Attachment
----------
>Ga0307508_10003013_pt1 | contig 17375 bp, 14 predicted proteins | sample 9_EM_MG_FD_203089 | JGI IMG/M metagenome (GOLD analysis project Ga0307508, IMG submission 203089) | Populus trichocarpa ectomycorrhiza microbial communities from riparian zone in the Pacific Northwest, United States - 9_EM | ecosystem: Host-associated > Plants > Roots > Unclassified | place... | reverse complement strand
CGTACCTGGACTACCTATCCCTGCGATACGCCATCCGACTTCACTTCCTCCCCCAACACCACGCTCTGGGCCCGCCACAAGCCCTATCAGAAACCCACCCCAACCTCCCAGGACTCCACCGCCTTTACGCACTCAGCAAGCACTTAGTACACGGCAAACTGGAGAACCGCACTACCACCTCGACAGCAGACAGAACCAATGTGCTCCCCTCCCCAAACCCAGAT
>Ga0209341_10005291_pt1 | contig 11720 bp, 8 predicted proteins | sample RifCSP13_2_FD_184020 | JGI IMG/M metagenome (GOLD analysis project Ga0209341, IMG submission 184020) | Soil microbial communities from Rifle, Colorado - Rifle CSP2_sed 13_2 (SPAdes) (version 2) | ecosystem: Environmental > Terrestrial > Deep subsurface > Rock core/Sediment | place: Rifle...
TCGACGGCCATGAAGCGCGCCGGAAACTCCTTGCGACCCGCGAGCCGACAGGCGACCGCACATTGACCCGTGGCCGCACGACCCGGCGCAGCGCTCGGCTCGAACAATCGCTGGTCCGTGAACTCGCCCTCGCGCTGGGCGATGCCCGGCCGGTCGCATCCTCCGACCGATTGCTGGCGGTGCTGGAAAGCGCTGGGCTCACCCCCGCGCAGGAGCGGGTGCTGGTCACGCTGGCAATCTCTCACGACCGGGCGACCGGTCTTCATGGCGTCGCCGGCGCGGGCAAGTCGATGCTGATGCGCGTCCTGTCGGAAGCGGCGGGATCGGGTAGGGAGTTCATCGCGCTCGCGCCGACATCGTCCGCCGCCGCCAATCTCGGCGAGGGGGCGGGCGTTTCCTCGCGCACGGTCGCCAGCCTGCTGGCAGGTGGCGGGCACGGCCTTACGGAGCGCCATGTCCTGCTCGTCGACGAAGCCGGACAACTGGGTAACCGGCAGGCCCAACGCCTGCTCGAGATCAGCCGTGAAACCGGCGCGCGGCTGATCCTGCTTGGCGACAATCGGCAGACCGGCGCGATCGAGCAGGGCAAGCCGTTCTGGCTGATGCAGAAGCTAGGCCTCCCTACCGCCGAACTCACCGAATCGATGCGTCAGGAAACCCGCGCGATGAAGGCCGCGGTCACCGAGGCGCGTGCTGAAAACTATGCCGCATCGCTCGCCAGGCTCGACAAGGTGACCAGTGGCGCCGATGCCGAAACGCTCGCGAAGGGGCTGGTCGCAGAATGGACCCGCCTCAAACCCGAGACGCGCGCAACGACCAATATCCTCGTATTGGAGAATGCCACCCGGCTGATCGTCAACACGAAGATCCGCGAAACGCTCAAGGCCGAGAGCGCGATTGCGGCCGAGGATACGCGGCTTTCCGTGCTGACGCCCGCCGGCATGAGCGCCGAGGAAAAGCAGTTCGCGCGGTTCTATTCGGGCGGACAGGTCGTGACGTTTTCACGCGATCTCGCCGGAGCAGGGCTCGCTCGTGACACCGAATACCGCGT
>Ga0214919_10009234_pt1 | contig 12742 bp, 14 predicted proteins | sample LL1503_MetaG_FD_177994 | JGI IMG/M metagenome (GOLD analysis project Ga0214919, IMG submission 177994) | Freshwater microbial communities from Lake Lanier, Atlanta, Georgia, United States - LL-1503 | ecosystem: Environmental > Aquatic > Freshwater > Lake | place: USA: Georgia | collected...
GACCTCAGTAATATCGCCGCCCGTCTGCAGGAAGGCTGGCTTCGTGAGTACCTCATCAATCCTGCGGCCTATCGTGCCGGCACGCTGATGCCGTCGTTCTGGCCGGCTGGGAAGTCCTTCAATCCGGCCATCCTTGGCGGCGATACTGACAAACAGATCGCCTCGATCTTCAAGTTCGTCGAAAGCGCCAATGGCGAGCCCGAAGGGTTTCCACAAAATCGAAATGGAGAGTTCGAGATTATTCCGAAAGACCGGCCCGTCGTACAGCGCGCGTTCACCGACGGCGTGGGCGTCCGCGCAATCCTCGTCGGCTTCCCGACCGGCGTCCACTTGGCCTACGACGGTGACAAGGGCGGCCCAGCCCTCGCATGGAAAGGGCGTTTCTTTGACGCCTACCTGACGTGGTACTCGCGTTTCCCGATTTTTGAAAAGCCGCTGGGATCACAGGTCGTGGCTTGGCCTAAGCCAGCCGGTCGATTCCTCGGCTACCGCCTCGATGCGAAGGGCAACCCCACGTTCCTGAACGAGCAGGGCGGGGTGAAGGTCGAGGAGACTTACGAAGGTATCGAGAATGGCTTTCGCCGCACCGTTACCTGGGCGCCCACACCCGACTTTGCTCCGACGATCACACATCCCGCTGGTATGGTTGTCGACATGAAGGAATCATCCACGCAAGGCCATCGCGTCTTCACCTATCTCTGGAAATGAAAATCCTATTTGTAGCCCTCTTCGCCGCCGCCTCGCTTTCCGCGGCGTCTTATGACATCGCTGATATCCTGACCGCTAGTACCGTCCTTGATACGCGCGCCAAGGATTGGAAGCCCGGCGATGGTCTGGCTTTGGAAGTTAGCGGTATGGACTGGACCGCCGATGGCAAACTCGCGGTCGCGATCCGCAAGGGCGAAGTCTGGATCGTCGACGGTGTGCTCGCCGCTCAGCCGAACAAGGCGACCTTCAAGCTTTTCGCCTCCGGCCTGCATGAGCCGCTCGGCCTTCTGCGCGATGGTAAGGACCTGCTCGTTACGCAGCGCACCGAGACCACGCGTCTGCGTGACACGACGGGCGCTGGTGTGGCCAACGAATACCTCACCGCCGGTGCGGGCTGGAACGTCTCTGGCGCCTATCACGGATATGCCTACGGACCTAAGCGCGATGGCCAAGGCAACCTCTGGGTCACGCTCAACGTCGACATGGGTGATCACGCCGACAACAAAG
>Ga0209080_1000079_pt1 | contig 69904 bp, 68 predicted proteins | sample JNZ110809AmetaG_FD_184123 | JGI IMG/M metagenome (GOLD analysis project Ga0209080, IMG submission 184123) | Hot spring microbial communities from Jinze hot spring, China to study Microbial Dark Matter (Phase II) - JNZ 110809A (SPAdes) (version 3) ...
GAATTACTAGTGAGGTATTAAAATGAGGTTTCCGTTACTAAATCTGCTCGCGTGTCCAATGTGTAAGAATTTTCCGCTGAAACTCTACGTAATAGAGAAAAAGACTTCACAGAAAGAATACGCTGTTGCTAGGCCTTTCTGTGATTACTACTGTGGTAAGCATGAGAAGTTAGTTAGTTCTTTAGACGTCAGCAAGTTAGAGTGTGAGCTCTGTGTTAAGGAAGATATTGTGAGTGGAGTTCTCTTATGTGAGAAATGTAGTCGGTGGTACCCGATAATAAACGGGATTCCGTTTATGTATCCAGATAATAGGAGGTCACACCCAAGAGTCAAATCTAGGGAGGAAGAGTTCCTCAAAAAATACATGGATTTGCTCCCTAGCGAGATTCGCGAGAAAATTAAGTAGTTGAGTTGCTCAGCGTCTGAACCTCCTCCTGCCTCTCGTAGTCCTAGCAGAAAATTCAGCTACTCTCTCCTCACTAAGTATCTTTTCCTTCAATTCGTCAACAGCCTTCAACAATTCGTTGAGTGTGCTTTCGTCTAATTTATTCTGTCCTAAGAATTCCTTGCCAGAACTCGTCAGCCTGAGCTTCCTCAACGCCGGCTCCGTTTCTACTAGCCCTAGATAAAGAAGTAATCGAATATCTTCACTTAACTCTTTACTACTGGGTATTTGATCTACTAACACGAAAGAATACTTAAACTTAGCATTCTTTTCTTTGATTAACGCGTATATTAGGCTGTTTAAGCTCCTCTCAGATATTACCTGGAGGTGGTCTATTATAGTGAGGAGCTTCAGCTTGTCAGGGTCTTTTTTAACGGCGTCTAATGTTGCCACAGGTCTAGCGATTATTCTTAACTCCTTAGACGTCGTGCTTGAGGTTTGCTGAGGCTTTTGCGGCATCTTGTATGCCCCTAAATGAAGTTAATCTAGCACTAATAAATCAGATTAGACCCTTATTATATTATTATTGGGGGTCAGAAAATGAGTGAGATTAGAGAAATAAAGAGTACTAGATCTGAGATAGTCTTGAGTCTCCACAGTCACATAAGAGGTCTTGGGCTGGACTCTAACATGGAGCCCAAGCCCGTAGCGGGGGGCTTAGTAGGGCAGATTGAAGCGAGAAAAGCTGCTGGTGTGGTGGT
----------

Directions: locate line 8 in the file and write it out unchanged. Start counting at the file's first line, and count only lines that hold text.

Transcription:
GAATTACTAGTGAGGTATTAAAATGAGGTTTCCGTTACTAAATCTGCTCGCGTGTCCAATGTGTAAGAATTTTCCGCTGAAACTCTACGTAATAGAGAAAAAGACTTCACAGAAAGAATACGCTGTTGCTAGGCCTTTCTGTGATTACTACTGTGGTAAGCATGAGAAGTTAGTTAGTTCTTTAGACGTCAGCAAGTTAGAGTGTGAGCTCTGTGTTAAGGAAGATATTGTGAGTGGAGTTCTCTTATGTGAGAAATGTAGTCGGTGGTACCCGATAATAAACGGGATTCCGTTTATGTATCCAGATAATAGGAGGTCACACCCAAGAGTCAAATCTAGGGAGGAAGAGTTCCTCAAAAAATACATGGATTTGCTCCCTAGCGAGATTCGCGAGAAAATTAAGTAGTTGAGTTGCTCAGCGTCTGAACCTCCTCCTGCCTCTCGTAGTCCTAGCAGAAAATTCAGCTACTCTCTCCTCACTAAGTATCTTTTCCTTCAATTCGTCAACAGCCTTCAACAATTCGTTGAGTGTGCTTTCGTCTAATTTATTCTGTCCTAAGAATTCCTTGCCAGAACTCGTCAGCCTGAGCTTCCTCAACGCCGGCTCCGTTTCTACTAGCCCTAGATAAAGAAGTAATCGAATATCTTCACTTAACTCTTTACTACTGGGTATTTGATCTACTAACACGAAAGAATACTTAAACTTAGCATTCTTTTCTTTGATTAACGCGTATATTAGGCTGTTTAAGCTCCTCTCAGATATTACCTGGAGGTGGTCTATTATAGTGAGGAGCTTCAGCTTGTCAGGGTCTTTTTTAACGGCGTCTAATGTTGCCACAGGTCTAGCGATTATTCTTAACTCCTTAGACGTCGTGCTTGAGGTTTGCTGAGGCTTTTGCGGCATCTTGTATGCCCCTAAATGAAGTTAATCTAGCACTAATAAATCAGATTAGACCCTTATTATATTATTATTGGGGGTCAGAAAATGAGTGAGATTAGAGAAATAAAGAGTACTAGATCTGAGATAGTCTTGAGTCTCCACAGTCACATAAGAGGTCTTGGGCTGGACTCTAACATGGAGCCCAAGCCCGTAGCGGGGGGCTTAGTAGGGCAGATTGAAGCGAGAAAAGCTGCTGGTGTGGTGGT